Windows Imaging Format

Windows Vista is distributed in WIM, the new hardware-independent image-file format. This format has the following advantages:

* It enables you to store multiple images in one file.

* Microsoft can ship a single worldwide binary to its customers (one each for 32-bit and 64-bit architectures).

* This format reduces file sizes significantly by using a compressed file format and single-instance storage techniques (the image file contains one physical copy of a file for each instance of it in the image file, which significantly reduces the size of image files that contain multiple images).

* You can service the image offline, including adding and deleting optional components, updates, and drivers, without fundamentally creating a new image.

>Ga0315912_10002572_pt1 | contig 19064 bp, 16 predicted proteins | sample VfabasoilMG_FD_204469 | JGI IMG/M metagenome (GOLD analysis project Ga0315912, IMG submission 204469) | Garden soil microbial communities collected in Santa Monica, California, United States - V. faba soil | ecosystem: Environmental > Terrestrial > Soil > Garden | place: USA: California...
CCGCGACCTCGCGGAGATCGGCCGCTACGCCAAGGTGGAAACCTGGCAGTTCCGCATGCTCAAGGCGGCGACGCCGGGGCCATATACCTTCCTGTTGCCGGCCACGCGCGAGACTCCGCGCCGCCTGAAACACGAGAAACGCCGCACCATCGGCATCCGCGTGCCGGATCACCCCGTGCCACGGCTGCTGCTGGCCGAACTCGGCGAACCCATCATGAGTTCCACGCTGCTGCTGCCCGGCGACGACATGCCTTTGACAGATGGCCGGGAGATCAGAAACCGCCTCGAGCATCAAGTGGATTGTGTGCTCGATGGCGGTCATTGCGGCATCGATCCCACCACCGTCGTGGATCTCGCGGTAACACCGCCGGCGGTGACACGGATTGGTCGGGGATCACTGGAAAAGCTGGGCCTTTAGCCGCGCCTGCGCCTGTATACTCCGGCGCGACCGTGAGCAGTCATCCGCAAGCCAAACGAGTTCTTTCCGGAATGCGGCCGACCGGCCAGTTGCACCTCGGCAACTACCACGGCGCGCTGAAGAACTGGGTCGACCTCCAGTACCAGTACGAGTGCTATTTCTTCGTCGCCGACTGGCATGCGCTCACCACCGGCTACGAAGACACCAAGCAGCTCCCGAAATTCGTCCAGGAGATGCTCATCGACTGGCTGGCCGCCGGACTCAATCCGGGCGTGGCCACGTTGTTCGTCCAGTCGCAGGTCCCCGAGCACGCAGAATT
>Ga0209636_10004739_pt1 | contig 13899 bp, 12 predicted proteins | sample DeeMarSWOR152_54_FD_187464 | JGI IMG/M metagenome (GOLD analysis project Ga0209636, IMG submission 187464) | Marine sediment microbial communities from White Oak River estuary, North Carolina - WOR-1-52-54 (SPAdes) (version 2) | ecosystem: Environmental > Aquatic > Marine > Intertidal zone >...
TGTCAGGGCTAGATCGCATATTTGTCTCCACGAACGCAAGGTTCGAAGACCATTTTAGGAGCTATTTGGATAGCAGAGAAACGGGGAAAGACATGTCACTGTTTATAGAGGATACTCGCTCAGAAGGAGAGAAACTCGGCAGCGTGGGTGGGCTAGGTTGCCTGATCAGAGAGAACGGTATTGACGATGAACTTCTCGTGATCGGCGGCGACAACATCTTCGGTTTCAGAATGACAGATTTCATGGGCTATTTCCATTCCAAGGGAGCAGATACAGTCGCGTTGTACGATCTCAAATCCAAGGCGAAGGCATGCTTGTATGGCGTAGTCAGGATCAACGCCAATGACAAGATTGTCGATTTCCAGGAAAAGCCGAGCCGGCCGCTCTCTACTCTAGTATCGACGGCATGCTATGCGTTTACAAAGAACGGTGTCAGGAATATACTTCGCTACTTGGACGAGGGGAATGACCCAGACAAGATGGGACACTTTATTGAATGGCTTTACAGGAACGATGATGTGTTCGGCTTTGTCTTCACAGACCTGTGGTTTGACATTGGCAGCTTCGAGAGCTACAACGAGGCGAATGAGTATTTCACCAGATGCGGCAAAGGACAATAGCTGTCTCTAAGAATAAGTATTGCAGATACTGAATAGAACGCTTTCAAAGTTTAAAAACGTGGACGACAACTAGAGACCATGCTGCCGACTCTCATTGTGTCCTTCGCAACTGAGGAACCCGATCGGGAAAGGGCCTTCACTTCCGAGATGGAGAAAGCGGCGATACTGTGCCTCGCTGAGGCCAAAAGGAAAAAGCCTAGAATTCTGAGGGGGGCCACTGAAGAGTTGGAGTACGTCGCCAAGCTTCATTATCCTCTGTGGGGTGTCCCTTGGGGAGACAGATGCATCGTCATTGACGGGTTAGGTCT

* You can mount images as folders, making it easier to update files within images, using interfaces as common as Windows Explorer.

These advantages dramatically reduce the number of images you need to maintain.

http://technet.microsoft.com/en-us/windows...a/aa905119.aspx

Yap. I was lazy to extract my copy of Vista and make another. But what Microsoft offered with new tool is great...

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Malisk    142
I find that the so called -power users- will turn it off, but the more advanced users will keep it on.

Haha, that so reminds me of the people turning of the System Recovery points to save something like 5 GB on a 250 GB drive.

Then they come to a forum asking about some weird problem they just got from a driver, StarForce, a busted codec install or whatever, and the system isn't restored well by an uninstall.